Tiki sees music video as route to e-commerce dominance

By Vien Thong, Dat Nguyen    June 3, 2019 | 11:46 am GMT+7
Tiki sees music video as route to e-commerce dominance
Two Vietnamese men open Tiki packages in a music video sponsored by Tiki. Screenshot taken from Bac Phan MV on Youtube.

Tiki, which is locked in a fierce battle with other e-commerce giants, is looking at a new strategy to attract more customers: music videos.

A number of recent music videos on Vietnam’s Youtube Trending was sponsored by Tiki. They all feature the company’s logo and a Tiki staff delivering a package to customers. The number of views for the videos range from four million to 100 million as of the time of writing.

Tiki, the second largest e-commerce site in Vietnam in terms of number of monthly web visits, said the videos are part of 100 music projects it plans to invest in.

Many Vietnamese companies have started to use music videos to reach the country’s young and tech-savvy population. Footwear brand Biti’s is considered one of the most successful so far with this strategy. Its Lac Troi (Afloat), performed by pop sensation Son Tung M-TP in 2016, has got over 200 million views.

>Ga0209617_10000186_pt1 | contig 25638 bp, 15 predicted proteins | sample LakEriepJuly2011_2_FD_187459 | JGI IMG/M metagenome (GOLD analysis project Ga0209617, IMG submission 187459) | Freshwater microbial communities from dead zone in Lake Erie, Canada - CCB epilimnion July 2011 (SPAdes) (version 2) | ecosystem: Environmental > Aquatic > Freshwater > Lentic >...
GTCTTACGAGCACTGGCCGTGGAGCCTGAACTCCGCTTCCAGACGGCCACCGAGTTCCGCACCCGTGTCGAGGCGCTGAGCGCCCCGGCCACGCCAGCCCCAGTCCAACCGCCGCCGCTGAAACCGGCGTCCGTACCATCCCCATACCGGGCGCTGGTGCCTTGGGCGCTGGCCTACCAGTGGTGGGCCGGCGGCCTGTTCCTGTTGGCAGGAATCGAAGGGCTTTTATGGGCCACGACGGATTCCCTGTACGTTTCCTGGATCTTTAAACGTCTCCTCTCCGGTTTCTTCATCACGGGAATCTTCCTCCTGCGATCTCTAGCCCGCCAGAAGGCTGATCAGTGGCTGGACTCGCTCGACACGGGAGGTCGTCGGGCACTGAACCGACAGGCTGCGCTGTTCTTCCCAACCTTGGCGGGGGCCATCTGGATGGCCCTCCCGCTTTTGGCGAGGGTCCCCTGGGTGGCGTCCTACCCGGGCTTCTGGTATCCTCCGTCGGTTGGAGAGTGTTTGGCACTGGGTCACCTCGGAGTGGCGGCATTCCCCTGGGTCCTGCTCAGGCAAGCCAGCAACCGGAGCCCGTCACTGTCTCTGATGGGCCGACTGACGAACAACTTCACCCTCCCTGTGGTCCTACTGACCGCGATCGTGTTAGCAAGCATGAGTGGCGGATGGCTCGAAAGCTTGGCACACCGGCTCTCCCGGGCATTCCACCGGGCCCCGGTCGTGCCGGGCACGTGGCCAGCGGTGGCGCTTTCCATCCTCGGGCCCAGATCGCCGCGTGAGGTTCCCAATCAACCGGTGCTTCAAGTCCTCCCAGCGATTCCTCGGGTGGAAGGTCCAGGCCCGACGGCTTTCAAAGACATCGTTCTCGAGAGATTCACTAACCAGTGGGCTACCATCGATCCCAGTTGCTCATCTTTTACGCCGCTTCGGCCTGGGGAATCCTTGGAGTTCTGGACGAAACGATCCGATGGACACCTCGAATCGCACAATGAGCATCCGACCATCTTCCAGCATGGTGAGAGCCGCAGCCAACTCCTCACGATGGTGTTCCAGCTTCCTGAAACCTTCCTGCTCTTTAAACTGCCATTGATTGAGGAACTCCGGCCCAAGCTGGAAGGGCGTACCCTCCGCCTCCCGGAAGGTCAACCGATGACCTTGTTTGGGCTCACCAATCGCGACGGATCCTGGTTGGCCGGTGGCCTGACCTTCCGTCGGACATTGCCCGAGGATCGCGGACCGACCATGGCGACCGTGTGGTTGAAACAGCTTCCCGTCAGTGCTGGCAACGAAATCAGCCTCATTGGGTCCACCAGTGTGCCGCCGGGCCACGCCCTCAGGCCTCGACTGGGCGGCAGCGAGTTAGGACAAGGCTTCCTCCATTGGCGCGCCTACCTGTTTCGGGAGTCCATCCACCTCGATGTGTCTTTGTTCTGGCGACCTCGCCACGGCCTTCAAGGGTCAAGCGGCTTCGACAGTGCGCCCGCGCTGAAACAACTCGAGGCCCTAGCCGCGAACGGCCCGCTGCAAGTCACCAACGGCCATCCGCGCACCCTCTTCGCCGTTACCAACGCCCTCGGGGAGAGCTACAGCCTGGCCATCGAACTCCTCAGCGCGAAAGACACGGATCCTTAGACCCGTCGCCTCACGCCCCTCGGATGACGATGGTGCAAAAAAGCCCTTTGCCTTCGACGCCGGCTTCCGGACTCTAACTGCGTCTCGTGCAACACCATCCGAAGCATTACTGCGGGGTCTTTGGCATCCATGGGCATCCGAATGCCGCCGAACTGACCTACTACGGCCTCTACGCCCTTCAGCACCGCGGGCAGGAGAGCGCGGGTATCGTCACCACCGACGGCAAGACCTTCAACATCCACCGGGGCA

Vietnam is among the five biggest global markets for YouTube, which in turn is the second most accessed site in the country with a user ratio of 59 percent, behind Facebook at 61 percent, according to a 2018 report by We Are Social.

Most major e-commerce players in Vietnam like Shopee and Lazada are pouring big bucks into promotions to retain regular customers.

Tiki is also offering discounts, but it wants more. Tran Ngoc Thai Son, founder and chairman of Tiki, said promotions alone are not enough since they mostly focus on existing users while music videos reach out to new ones.

But music videos do not come cheap. Independent producer Van Vo said a project could cost VND1-2 billion ($42,900-85,700) in which the sponsor either pays 10 percent to show its logo or funds the whole production.

Tiki’s undisclosed investment in this strategy comes even as it has been suffering losses. Last year Tiki lost VND757 billion ($32.4 million), bringing its aggregate losses since 2010 to VND1.3 trillion ($55.7 million).

But industry insiders said losing money is not unusual for e-commerce firms since it takes time to attract users and consolidate market share.

Although Tiki’s losses continue to rise, it has been able to gain more customers. With 35.7 million web visits as of the first quarter, it now ranks second only behind Shopee, up two places from fourth position a year earlier, according to market research firm iPrice.

The company has been receiving increased investment despite the losses. In January last year Chinese retail giant JD.com Inc invested an unspecified sum in Tiki after announcing it would pump $44 million into the Vietnamese e-commerce company.

Vietnam, with its large population and rapid economic growth, has great potential in e-commerce. The industry has seen robust growth in recent years, with sales rising by 30 percent last year to over $8 billion, according to the Ministry of Industry and Trade.

 
 
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